And as usual, I am far behind on my reviewing. I can always read faster than I write, and its beginning to tell. My review backlog has gotten out of hand, so i’m taking these route and writing one post full of short reviews instead of going all the way. Please enjoy this little series of “Bite sized” reviews.
How to Catch a Prince by Rachel Hauck
When I read this one, I hadn’t yet read the first two books in the series. However, I had no trouble stepping into this story. It worked just as well as a standalone as it did as part of a series.
Corina is a great girl. She is incredibly determined, unwilling to give up on either her brother or her husband, and she won’t stop digging until she gets answers. Prince Stephen I was not so fond of though. He could get rather rude. I understand why he acted the way he did, but he never really endeared himself to me.
There was a supernatral element to the story that I’m not quite as certain about. It was sweet, but I’m still not certain what I feel about it.
In all, this is a really good rainy day happily -ever -after kind of a read.
My Rating: Four Flames
The Spinster’s Christmas by Camille Elliot
While I’m waiting for the sequel to Camille Elliot’s Prelude for a Lord, I decided to indulge in a small Christmas novella she wrote. Spinster’s Christmas is a sweet short read. The characters were loveable, but not quite as well developed as they could be, and there were so many of them I sometimes had difficulty remembering who was who. The mystery kept a good pace, though I would have liked a bit more foreshadowing.
Spinster’s Christmas was not quite up to par with Prelude, but it is still a great book to curl up with on a cold winter evening with a hot mug of tea.
My Rating: Four Flames
A Secret Life by Lee Carver
This one had an interesting premise, with a German soldier taking on the identity of a deceased American solder during a battle in WWII. As much as I wanted to like this one, it just dragged. I got so sick of the main character’s constant excuses and lies. He was so afraid of the consequences of telling the truth that he just kept on lying, digging himself into a deeper and deeper hole instead of just coming out with it before things got any worse. He caused everyone a lot of unnecessary suffering, especially the family of that poor soldier whose place he took. I was pretty disgusted by how he handled things with them. And in contrast to the lengthy dragging of the plot, the ending was a bit abrupt, with the resolution hardly being there at all.
My Rating: two and 1/2 Flames
Most Glorious Land by Jill Penrod
This was such a wonderful book! Penrod’s Balia novels are such a joy to read. She has a way of making all her characters just come alive on the pages. The pace is steady and the world building is beautiful, with strong hints of the feudal Japan or China in the Glorious land of Long, along with a hint of medieval Europe in its neighbors.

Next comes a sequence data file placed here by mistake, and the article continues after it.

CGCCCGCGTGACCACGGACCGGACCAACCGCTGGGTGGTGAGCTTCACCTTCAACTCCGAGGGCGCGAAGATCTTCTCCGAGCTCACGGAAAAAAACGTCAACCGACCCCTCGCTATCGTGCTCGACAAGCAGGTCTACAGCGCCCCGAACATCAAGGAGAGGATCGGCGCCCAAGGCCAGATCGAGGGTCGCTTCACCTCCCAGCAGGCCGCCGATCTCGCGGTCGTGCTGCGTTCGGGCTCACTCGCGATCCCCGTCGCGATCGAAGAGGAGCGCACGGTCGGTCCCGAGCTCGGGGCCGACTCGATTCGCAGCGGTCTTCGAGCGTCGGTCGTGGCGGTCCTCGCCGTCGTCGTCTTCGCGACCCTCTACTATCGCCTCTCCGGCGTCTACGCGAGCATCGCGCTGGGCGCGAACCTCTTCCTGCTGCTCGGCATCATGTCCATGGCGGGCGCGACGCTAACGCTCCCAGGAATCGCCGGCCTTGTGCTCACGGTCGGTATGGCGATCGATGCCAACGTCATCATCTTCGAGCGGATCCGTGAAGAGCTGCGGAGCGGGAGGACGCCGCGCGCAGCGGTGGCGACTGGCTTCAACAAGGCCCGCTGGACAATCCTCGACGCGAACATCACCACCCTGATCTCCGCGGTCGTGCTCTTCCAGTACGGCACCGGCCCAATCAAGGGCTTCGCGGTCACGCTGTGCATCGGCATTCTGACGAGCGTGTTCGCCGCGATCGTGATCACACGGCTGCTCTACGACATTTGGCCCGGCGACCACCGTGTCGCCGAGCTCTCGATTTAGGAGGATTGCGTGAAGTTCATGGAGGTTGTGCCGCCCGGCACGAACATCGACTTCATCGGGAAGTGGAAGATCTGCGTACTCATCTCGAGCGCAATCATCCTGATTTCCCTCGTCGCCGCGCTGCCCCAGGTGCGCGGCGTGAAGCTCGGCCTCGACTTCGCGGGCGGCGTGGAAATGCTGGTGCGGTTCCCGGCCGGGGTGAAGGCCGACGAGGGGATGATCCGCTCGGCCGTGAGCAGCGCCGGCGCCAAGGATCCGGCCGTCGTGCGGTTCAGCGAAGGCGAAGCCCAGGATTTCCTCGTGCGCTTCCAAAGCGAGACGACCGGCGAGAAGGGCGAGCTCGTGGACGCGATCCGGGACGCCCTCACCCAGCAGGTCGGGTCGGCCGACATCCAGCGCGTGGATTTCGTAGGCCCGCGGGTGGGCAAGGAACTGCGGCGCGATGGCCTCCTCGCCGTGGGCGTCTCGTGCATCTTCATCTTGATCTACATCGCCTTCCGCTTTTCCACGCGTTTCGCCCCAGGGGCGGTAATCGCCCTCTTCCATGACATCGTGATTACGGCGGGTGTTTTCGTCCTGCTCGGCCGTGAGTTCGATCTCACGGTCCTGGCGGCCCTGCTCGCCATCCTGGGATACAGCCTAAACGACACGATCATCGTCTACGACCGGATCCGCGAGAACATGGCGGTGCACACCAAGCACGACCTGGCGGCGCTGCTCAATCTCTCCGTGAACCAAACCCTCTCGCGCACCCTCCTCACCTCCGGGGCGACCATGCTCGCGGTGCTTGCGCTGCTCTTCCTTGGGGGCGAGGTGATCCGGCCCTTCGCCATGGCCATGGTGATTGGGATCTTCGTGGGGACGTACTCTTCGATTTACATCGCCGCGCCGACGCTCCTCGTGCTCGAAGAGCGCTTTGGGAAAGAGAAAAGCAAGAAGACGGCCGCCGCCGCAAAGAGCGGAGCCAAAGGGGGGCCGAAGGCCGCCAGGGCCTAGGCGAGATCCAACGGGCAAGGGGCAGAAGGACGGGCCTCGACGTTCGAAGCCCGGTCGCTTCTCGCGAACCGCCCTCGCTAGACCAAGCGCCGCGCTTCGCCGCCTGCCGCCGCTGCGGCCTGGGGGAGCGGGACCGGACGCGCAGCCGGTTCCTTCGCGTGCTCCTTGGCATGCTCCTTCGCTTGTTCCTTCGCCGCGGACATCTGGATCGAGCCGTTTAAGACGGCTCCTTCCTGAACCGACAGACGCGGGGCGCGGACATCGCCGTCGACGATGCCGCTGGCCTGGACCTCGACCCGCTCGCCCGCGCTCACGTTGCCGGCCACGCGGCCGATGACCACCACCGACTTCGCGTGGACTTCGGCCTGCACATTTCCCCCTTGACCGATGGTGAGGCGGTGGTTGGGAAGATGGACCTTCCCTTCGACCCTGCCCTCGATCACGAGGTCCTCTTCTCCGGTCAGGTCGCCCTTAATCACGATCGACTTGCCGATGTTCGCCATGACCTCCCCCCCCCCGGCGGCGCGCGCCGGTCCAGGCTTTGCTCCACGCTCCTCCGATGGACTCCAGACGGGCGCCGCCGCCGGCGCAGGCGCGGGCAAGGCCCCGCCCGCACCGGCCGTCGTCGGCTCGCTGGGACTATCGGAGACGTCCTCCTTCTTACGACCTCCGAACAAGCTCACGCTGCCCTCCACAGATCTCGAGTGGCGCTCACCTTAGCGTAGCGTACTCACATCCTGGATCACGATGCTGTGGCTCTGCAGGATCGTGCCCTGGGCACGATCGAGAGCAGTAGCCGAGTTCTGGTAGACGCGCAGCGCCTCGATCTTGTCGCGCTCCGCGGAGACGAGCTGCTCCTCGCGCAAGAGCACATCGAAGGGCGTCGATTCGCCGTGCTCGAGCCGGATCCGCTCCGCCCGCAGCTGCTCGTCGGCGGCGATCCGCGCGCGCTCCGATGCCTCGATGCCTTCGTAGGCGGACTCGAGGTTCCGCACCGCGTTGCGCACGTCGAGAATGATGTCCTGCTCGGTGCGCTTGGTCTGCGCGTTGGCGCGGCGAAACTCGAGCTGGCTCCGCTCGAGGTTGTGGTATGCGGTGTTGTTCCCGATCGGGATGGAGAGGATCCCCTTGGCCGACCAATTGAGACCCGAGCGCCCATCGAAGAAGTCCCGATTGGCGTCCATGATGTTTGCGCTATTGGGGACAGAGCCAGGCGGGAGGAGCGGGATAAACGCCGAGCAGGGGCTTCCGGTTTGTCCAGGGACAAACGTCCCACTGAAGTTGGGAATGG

I was impressed with how Penrod skillfully tackles some tough – some people might say sensitive – topics in this book, including slavery and prostitution. She writes it in a way that, though you know exactly what she’s talking about, she never gives any unwanted detail. Her books are tastefully coated with subtlety even when immersed in the worst topics. This is one of my favorite Balia books, though Spindrift still beats it by a short margin, and I eagerly anticipate the next book in the series!
My Rating: Five Stars
Defying Shadows by Ashley Townsend
This third and final book in the Rising Shadows trilogy does not disappoint. Though the plot could move a touch slowly at times, and I saw almost all the major plot twists coming, it was still a very well written and intricately plotted story.
Sarah seemed a bit stronger than she did in previous books, and I’m glad the author didn’t take things too quickly with the romance, nor did she just forget about her family back in the future.
The ending was strong and satisfying, though a touch bittersweet. I will be interested to see what this author writes next.
My Rating: Four Stars
Terms of Engagement by Melissa R. L. Simonin
When Lina Phillips and her sister Patrice come to stay at their grandparents massive old house for a while, some strange things begin happening. From a child’s laughter and footsteps in the hall, furniture rearranging itself, and missing items, to a freakish doll – complete with her own coffin – who keeps turning up like a bad penny no matter how hard they try to get rid of it.
With the help of a neighbor and his dog, they are determined to get to the bottom of this, and might just end up finding love in the process.
This has quickly become one of my favorite books by Simonin. A touch creepier than her usual, it still retains the easygoing pace and humor of her other novels. All the characters were well rounded, from quirky coffee addict Patrice, to her grieving sister, to Casey- who is trying so hard to escape an impossible family in order to reclaim the girl he loves. It was a lot of fun and I am looking forward to the sequel.
My Rating: Five Stars